• Golden Globe Awards

Tomorrow’s Stars Yesterday: Mia Farrow, 1965

Between 1948 and 1983 Golden Globes were awarded in a special category of “New Star of the Year” conceived to recognize young actors making a mark in their early roles. In this series, the HFPA’s Phil Berk highlights those that would follow their auspicious starts with distinguished careers.
In addition to Celia Kaye of Island of the Blue Dolphins, 1965’s other New Star of the Year – Actress was Mia Farrow,
Mia was born into Hollywood royalty. Her father was Paramount’s top in-house director John Farrow, and her mother was Maureen O’Sullivan, MGM’s Jane in the Johnny Weismuller Tarzan movies. It was Mia’s minor role in Guns of Batasithat earned her the New Star of the Year Golden Globe, but it was her ethereal (the word that best describes her) performance as Allison MacKenzie in the TV version of Peyton Place that endeared her to audiences, and specifically to Frank Sinatra, who went on to marry her despite their age difference.
There is no denying that even when married to Sinatra she had kept her sights on becoming a great actress. After Peyton Place, which she left at her husband’s urging, she was cast in the charming British film A Dandy in Aspic, and then, when Rosemary’s BabyRoman Polanski who insisted on casting her – suddenly she was Hollywood’s brightest star.
She appeared opposite Elizabeth Taylor and Robert Mitchum in Secret Ceremony, and then, following her Golden Globe nomination for Best Actress in a Drama for Rosemary’s Baby, she was given the starring role opposite Dustin Hoffman in John and Mary, which earned her a second Golden Globe nomination, this time as Best Actress in a Musical or Comedy. Despite the nomination, she was unhappy with both films, so she developed other plans. Invited to join the prestigious Royal Shakespeare Company, she appeared as Joan of Arc in a production of Arthur Honegger’s Jeanne d’Arc au Bûcher, becoming the first American actress to be cast in the role. It was around this time that she met André Previn, who at the time was married to singer-songwriter Dory Previn. That marriage ended when Dory filed for divorce, shortly before Mia gave birth to her and Previn’s twin sons. Now, married to Previn and domiciled in London where her husband was conductor of the London Symphony Orchestra, she made occasional movies – the best of which was See No Evil – and also even found time to appear on stage in Mary Rose and Three Sisters; but essentially, she devoted herself to being a mother.
However, when offered the role of Daisy Buchanan in The Great Gatsby, she couldn’t refuse, and later relished the idea of working with Robert Altman on A WeddingIn both, she was entrancing, so why not follow it by joining an all-star cast in Sydney Lumet’s Death on the Nile?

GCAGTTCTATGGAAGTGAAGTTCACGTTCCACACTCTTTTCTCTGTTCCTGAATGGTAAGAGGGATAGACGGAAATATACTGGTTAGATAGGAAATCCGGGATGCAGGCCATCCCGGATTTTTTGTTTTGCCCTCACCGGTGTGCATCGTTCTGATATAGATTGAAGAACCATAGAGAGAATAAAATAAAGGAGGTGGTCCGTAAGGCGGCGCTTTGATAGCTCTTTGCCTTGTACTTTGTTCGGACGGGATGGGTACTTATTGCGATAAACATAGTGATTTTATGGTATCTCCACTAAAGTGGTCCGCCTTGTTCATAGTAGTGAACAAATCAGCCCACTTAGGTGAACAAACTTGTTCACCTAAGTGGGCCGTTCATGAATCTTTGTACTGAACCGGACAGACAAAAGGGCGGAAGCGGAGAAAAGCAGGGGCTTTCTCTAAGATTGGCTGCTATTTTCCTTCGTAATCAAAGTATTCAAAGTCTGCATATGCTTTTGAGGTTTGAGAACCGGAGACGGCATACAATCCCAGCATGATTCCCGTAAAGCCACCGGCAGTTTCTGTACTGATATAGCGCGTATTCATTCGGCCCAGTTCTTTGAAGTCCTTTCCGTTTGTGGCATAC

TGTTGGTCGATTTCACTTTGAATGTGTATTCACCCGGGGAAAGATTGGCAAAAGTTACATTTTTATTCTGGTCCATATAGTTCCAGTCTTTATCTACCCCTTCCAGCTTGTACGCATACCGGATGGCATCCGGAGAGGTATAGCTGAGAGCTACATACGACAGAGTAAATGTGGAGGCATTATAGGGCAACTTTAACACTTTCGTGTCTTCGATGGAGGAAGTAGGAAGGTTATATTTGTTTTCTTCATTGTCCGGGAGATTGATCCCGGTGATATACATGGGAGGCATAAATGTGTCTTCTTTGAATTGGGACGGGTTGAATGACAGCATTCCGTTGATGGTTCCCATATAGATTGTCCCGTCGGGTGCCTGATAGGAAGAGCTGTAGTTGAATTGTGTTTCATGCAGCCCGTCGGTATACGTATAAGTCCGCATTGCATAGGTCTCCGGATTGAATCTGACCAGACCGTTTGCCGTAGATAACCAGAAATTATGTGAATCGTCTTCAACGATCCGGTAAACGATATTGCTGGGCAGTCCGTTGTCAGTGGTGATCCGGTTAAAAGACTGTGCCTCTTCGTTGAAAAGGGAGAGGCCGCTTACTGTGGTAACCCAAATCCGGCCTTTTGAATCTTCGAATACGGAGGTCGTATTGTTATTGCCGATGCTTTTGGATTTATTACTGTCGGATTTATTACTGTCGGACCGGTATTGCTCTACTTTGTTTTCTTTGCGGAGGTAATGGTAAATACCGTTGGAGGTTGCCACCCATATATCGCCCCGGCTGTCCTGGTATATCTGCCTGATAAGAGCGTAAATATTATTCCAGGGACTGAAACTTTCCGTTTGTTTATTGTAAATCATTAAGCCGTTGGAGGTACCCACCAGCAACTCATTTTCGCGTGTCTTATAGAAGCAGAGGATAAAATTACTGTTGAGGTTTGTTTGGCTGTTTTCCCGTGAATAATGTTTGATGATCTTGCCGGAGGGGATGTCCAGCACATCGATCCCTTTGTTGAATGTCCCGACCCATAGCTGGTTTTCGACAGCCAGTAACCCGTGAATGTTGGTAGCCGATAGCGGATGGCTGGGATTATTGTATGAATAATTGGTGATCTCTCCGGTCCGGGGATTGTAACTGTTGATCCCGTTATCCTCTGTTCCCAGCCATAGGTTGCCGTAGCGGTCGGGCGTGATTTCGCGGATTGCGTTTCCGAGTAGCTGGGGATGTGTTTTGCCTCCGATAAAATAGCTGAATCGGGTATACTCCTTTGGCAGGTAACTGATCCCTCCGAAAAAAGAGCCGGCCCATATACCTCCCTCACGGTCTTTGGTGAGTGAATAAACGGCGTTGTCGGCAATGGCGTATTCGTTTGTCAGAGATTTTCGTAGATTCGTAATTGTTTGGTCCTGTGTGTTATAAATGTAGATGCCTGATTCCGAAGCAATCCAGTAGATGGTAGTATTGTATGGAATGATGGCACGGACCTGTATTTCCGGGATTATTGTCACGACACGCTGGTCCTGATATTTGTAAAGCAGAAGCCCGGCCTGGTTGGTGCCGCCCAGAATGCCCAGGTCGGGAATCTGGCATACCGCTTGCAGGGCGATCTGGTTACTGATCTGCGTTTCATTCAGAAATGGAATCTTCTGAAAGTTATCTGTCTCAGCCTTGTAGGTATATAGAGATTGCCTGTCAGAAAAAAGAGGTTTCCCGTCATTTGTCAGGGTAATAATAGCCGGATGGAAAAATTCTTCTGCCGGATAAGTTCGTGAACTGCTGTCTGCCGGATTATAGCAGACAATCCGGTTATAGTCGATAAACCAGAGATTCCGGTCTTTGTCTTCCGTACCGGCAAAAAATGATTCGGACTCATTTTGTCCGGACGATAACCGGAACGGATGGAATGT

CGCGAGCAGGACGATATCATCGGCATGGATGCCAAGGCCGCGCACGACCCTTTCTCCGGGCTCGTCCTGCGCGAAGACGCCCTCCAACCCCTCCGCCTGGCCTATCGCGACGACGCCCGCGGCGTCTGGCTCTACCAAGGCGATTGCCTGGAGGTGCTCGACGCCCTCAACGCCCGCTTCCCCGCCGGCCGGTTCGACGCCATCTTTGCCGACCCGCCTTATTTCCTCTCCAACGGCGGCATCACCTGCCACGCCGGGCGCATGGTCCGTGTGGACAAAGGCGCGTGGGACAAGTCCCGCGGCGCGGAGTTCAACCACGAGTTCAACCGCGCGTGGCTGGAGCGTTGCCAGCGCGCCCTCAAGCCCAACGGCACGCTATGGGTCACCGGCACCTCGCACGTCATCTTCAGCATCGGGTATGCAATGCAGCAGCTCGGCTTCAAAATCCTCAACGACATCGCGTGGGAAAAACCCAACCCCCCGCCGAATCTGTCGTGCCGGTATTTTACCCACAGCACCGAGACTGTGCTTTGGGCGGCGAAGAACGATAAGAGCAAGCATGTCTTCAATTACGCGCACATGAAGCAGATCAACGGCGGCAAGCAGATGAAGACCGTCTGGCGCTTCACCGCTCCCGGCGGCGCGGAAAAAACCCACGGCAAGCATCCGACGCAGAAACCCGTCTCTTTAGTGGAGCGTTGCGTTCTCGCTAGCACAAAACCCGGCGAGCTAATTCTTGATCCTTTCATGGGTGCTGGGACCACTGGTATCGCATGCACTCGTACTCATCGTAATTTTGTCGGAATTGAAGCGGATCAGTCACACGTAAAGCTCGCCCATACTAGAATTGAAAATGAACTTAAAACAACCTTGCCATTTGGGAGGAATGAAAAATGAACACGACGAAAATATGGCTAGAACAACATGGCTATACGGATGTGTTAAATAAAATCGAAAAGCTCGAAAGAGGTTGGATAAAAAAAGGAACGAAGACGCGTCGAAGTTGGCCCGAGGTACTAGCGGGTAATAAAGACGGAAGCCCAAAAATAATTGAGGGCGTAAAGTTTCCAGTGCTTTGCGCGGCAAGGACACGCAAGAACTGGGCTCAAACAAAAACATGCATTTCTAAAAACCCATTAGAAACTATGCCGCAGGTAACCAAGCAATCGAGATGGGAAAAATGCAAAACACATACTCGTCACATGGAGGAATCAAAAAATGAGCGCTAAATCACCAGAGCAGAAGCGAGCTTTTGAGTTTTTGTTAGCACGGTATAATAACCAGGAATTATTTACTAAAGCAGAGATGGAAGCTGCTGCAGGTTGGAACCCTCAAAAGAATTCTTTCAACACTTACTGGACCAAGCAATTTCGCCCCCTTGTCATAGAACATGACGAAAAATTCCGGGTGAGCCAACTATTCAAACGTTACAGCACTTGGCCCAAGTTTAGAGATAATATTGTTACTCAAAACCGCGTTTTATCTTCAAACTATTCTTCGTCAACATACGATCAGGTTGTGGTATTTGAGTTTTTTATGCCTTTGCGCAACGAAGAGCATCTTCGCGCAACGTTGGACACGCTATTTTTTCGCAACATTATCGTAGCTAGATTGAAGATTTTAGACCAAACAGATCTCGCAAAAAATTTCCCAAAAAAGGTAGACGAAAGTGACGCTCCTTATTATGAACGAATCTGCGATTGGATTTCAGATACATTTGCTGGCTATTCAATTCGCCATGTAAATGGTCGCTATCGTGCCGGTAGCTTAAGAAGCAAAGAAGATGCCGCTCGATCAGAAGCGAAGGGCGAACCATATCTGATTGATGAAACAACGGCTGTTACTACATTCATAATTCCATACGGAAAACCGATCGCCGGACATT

By this time her marriage to Previn was falling apart, and she moved back to America, where she accepted the worst film of her career, a remake of John Ford’s Hurricane.
Her career might not have survived that disaster had Woody Allen not offered her a role in A Midsummer’s Night’s Sex Comedy, which began a ten-year collaboration becoming one of the most symbiotic in Hollywood history. Her ensemble role in that meshed perfectly with his style of acting and directing, and their follow up film, Zelig, gained Allen a much-needed critical revival. He followed it with a plum role for Mia in Broadway Danny Rose, for which again she was Golden Globe-nominated as Best Actress in a Comedy.
Their next film – this time he remained behind the camera – was Purple Rose of Cairo, one of Allen’s masterpieces, for which she was again nominated for a Golden Globe as Best Actress in a Comedy, her third such honor. Now happily married, Woody cast Mia’s mother Maureen O’Sullivan in her finest role as Hannah’s mother in yet another Allen masterpiece, Hannah and Her Sisters. The film won repeated awards as Best Film of the year, including the Golden Globe as Best Picture. Mia’s costars Michael Caine and Dianne Wiest won supporting acting Oscars.
Their next collaboration, Radio Days, was another winner, with Mia adorably playing a dopey character; incidentally, this was the first and only time she was joined on screen by Allen’s former muse Diane Keaton, and it would be Allen’s last comedy for a period of time.
During his stark drama phase, Mia was quite willing to take a back seat to Elaine Stritch in September, to Gena Rowlands in Another Woman, and even to Mae (Betty Boop) Questel in his segment of New York Stories. And in his follow-up, Crimes and Misdemeanors, perhaps the darkest of his acclaimed masterpieces, there was no role for her. But she wasn’t complaining. She was busy giving birth to Allen’s only son Satchell, later re-named Ronan Farrow, and taking care of him and her now eight kids.
When she returned to acting, he rewarded her with one of her best roles as Alice Tate in Alice, for which she was once again nominated for a Golden Globe as Best Actress in a Musical or Comedy, her fourth and last nomination in this category.
She was part of an ensemble cast in Shadows and Fog, and, then her last film with him, Husbands and Wives, which might have foreshadowed the end of their relationship.
Embroiled now in legal battles, she took time out to make a handful of forgettable films; eventually, she retired from acting and has since devoted her energy to activism, most notably as a UNICEF Goodwill Ambassador.
Her classic performances include Rosemary’s Baby, The Great Gatsby, and a handful of Woody’s films. You choose your favorite.